Justin Trottier explains that only the Green Party of Ontario has a realistic and sustainable plan to reduce greenhouse gas emissions by implementing a carbon tax coupled with an income tax reduction.
The transcript of his remarks are below:
Climate change is real. In June, as the legislature wound down before the election campaign, Ontario’s environmental commissioner Gord Miller bravely asserted the need for carbon tax to meet Ontario’s climate change goals.
Our current political parties distanced themselves as quickly as possible from any real action.
Premier Dalton McGuinty announced he would neither raise nor introduce “any new taxes, including … a carbon tax.” Ontario’s NDP Party pledged to reduce taxes on polluting energy sources like gasoline. Meanwhile, Progressive Conservative Leader Tim Hudak proudly declared “One thing we will not do — a Tim Hudak government will never do — is implement a carbon tax in any shape or form.”
Only the Green Party of Ontario has a realistic and sustainable plan to reduce greenhouse gas emissions by implementing a carbon tax coupled with an income tax reduction. How does a carbon tax work? Simple. Taxes are raised on all carbon emitting fuels. This means higher taxes on such combustibles like gasoline and coal. By raising the prices of all carbon emitting products, we create an incentive for people to reduce.
This would be a revenue-neutral tax, a concept that has been working well in British Columbia, as well as many other countries around the world.
This Green Party policy known as green tax shifting would balance new taxes on resources like energy with a reduction on income and corporate taxes. In this way, the Green philosophy focuses less on redistributing earned income and instead on having people contribute to society by paying more for the shared resources they take from the common pool to use in creating their products and services.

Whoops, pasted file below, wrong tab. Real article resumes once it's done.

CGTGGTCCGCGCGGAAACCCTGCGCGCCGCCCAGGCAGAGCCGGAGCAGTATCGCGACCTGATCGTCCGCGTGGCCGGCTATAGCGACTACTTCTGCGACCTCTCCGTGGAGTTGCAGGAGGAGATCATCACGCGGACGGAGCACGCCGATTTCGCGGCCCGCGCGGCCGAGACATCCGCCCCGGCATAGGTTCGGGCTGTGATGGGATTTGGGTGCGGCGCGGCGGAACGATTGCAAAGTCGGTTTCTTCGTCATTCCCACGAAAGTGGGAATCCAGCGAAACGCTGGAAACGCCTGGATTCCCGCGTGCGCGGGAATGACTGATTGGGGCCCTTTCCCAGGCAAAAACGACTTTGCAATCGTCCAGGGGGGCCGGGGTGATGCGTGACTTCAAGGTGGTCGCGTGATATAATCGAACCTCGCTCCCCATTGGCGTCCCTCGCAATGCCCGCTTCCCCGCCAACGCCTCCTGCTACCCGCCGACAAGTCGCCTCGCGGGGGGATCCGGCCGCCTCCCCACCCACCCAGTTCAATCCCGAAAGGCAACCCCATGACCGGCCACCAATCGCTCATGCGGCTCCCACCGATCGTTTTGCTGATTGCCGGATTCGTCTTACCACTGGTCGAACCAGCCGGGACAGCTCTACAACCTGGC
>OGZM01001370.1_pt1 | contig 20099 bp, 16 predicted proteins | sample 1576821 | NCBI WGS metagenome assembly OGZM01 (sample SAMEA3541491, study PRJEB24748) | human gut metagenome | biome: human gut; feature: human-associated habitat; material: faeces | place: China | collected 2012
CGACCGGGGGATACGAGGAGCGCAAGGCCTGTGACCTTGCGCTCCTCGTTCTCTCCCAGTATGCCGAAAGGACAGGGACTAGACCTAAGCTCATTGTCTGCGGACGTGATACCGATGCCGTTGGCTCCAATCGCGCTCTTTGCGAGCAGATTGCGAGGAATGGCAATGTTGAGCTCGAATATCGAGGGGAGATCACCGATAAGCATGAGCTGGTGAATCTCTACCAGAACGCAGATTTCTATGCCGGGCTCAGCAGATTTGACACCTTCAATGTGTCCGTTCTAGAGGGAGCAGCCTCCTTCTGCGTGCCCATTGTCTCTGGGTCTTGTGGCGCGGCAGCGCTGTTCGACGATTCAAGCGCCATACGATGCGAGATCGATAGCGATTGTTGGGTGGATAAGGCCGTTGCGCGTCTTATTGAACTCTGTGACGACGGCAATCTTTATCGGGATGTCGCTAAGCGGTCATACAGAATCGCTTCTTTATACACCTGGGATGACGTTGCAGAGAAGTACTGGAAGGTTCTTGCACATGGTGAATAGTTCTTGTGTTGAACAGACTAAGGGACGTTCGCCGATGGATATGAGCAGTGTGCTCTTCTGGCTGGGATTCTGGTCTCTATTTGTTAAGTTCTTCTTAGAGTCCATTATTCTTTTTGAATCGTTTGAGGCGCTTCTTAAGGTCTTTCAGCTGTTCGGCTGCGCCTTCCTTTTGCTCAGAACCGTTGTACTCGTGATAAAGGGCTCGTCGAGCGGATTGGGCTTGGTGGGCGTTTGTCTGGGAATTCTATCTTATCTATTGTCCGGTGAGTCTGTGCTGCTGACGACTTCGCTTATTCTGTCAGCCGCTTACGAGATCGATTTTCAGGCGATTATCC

The NDP opposes carbon taxes and are even proposing to reduce taxes on gasoline, effectively subsidizing gas-guzzling vehicles instead of working to reduce emissions. We can do better.
Despite criticisms of the BC plan, “The carbon tax has been good for the environment, good for taxpayers and it hasn’t hurt the economy,” says Stewart Elgie, a professor of law and economics at the University of Ottawa.
Since 2008 when BC introduced the revenue neutral carbon tax plan, fuel consumption per capita in the province is down by 4.5%. While residents of British Columbia are using less fuel than elsewhere in Canada, they are also paying lower income taxes.
We do need to decide between the environment and the economy, nor do these policies when implemented hurt poorer people. Dale Marshall, a climate change policy analyst for the David Suzuki Foundation, explained that potential effects on poorer people can be easily offset. His advice? “create energy-efficiency programs that target low-income households. Invest in making their energy bills go down because they need less energy not because energy costs less. Second, make tax policies more progressive overall by ensuring that low-income households pay less in taxes.”
This is exactly the Green Party plan. We would lower income tax by increasing the personal tax exemption by $2000 which helps the poorest most. Secondly, to offset the increased energy costs, we would invest $100 million per year in refundable tax credits for seniors, low income residents and individuals living in rural areas to help individuals and businesses become more energy efficient.
While we’re on the topic, Dale Marshall also points out that despite its environmental rhetoric, it isn’t clear if the Ontario NDP’s would keep the highly successful Feed in tariff program of the Green Energy Act which has created thousands of jobs, billions of dollars in investment in Ontario, and is a major roadmap towards renewable energy.
NDP governments throughout Canada have never really delivered on their lofty environmental promises. However, Green parties around the world have been the most effective force for real, substantial and practical environmental and economic progress.
It’s all about a vision for the future of Ontario, and its the direction the world is going on, especially in Europe. Paul Ekins, director of Britain’s Green Fiscal Commission: “Levying a carbon tax provides a broad incentive to reduce emissions and create all kinds of green technology.”
Reducing tax on gasoline and electricity is an easy way to win votes. But don’t be fooled. Such a scheme is neither sustainable nor cost effective. Only the Green Paty of Ontario has a realistic and carefully thought out plan to move Ontario in the right direction, a plan beyond the usual left right political ideologies.
That’s why, it’s time for Green